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Old 12-05-08, 09:03 AM   #16
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This seems like more of a time-trial bike study, asgelle - so I'd guess that the aero bike didn't have water bottles, and cages... any chance you know?
It sounds like they were looking at the span from a standard road frame to an aggressive TT one. Based on the pictures, I'm guessing they used a Cervelo Rennaisance, Dual, and P3. The say they had matched seat heights, cranks and pedals horizontal, and no handlebars. From that and the included pictures, though they don't say it explicitly, I assume there were no water bottles or cages on any of the frames.
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Old 12-05-08, 09:09 AM   #17
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Keep believing the science is bad, and I will keep getting good results.
People that refuse to believe science never cease to amaze. And by amaze, I mean attract my hatred, pity, and ridicule.
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Old 12-05-08, 09:17 AM   #18
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People that refuse to believe science never cease to amaze. And by amaze, I mean attract my hatred, pity, and ridicule.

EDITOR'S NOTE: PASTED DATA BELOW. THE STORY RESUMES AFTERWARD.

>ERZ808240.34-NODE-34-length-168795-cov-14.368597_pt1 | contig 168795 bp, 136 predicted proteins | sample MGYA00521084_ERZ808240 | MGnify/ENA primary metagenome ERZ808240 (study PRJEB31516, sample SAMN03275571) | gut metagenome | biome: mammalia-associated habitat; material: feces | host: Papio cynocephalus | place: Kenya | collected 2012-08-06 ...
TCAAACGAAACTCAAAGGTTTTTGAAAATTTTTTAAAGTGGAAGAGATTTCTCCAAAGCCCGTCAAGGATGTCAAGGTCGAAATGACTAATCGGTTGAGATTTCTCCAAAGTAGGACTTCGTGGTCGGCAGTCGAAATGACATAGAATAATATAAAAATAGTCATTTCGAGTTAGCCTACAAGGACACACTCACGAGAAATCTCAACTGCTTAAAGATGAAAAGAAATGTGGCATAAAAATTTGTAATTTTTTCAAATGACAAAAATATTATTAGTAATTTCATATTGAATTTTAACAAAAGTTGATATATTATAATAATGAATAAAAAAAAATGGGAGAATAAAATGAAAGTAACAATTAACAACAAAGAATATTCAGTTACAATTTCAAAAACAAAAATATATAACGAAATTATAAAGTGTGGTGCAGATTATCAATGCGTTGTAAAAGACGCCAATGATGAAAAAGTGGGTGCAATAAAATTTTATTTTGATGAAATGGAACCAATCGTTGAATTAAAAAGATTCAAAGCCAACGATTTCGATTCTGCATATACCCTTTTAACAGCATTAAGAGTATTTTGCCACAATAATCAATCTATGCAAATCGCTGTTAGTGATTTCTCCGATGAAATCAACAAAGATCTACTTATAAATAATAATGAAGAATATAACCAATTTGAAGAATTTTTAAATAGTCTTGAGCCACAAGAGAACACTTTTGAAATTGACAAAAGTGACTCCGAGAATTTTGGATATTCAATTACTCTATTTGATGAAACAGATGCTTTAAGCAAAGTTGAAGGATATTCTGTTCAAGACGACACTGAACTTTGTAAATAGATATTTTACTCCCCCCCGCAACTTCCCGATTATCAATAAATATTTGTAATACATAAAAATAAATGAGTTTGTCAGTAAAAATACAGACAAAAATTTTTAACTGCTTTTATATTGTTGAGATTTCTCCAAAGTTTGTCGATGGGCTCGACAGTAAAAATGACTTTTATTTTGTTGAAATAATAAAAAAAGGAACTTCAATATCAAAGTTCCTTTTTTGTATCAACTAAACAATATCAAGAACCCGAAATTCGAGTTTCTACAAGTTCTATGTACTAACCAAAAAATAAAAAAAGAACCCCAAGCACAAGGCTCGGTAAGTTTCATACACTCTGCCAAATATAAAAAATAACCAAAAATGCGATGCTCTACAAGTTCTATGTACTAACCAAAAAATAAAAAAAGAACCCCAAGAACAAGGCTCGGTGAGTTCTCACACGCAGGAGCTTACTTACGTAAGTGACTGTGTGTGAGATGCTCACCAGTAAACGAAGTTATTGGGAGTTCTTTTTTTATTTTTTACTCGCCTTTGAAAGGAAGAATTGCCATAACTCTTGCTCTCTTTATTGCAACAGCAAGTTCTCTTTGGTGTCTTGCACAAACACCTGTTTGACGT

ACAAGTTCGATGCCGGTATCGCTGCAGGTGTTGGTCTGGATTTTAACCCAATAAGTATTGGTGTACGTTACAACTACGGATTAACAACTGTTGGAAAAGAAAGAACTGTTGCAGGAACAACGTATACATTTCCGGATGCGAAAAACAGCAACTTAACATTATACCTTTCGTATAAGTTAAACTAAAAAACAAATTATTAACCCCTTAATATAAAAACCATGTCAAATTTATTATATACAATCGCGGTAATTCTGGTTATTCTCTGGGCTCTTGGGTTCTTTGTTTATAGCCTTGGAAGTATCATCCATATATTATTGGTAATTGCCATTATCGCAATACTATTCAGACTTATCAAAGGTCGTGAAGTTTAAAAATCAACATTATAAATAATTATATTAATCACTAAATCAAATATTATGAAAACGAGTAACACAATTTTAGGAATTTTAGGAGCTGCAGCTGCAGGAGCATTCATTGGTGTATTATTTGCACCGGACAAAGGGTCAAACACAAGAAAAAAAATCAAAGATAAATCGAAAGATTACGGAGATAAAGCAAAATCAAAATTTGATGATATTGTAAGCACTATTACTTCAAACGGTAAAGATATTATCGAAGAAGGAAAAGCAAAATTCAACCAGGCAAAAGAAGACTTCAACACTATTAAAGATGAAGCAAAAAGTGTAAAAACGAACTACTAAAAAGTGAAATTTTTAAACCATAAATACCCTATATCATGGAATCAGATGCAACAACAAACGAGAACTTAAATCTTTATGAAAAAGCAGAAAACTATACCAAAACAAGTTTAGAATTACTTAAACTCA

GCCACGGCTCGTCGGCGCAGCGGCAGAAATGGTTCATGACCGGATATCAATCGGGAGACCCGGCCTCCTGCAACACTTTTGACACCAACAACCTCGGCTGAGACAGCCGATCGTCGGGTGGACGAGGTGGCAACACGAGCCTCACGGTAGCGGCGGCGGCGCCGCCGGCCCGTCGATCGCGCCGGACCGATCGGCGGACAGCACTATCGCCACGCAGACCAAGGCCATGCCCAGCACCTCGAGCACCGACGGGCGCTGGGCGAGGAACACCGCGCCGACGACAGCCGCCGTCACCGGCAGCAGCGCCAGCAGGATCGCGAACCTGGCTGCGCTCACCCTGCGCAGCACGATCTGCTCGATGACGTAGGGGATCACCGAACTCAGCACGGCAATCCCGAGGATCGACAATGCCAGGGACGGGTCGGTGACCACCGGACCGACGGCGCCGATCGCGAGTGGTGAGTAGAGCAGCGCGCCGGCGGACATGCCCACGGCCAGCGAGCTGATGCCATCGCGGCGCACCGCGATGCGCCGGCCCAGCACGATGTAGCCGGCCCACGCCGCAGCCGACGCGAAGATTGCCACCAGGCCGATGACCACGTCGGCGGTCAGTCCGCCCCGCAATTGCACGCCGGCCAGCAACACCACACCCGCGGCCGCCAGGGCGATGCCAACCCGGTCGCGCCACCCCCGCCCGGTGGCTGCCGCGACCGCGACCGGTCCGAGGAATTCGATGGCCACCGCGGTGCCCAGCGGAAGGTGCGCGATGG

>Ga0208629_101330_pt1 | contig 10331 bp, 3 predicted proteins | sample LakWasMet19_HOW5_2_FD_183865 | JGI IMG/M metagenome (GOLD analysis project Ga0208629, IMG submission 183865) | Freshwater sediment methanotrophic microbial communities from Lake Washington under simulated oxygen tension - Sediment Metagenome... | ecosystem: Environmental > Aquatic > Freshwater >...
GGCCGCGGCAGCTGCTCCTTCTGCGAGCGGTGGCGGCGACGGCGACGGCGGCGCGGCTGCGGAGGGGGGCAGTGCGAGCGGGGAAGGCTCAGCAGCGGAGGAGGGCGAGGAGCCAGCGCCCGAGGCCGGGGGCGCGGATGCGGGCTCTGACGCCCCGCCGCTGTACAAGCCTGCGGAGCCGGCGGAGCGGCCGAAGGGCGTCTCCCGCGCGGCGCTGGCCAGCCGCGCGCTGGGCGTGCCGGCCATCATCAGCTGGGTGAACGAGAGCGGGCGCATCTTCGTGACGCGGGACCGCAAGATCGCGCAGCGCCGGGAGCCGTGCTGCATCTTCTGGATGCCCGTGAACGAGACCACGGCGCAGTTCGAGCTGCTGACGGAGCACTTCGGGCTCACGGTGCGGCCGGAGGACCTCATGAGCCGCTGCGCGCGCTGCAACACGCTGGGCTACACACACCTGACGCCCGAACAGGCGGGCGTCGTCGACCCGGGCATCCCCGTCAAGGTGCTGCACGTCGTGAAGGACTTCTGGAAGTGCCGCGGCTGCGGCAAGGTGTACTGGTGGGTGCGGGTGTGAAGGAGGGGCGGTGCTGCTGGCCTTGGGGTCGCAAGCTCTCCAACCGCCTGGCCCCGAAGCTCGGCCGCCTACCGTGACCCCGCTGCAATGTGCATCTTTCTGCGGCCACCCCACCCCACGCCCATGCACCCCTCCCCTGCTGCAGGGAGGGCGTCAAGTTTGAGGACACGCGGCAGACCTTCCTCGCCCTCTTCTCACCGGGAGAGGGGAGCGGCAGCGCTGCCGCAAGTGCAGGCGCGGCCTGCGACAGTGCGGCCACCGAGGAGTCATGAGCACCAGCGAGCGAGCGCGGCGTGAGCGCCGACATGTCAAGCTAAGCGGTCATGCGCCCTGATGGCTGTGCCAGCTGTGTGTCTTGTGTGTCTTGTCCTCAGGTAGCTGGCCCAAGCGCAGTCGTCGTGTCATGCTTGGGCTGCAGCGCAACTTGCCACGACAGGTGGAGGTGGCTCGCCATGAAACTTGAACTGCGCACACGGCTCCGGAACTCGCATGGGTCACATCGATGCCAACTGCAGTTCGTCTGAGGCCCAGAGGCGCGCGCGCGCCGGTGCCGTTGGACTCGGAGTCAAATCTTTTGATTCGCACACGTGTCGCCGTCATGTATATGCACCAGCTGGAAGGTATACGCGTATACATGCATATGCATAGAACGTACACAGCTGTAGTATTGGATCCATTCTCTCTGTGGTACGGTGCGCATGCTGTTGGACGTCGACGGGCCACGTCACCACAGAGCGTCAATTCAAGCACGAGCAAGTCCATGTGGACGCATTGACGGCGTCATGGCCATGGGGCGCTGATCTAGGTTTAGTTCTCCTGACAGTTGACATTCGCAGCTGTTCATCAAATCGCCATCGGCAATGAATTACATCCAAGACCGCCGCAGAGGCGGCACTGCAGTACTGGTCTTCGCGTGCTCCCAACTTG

Heathen!

We'll burn you at the stake while wearing our aero shoe covers! Do those things do a damn thing?
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Old 12-05-08, 09:31 AM   #19
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There's more aero bang-for-buck in tight shoe covers, super-snug jersey, even in a more aero helmet (data on last is scarce, though). Make sure you got all that covered before dropping big money on a supposedly-aero frameset.
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Old 12-05-08, 09:48 AM   #20
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People that refuse to believe science never cease to amaze. And by amaze, I mean attract my hatred, pity, and ridicule.
Like Mrs. "The Earth is 6,000 years old"?
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Old 12-05-08, 10:16 AM   #21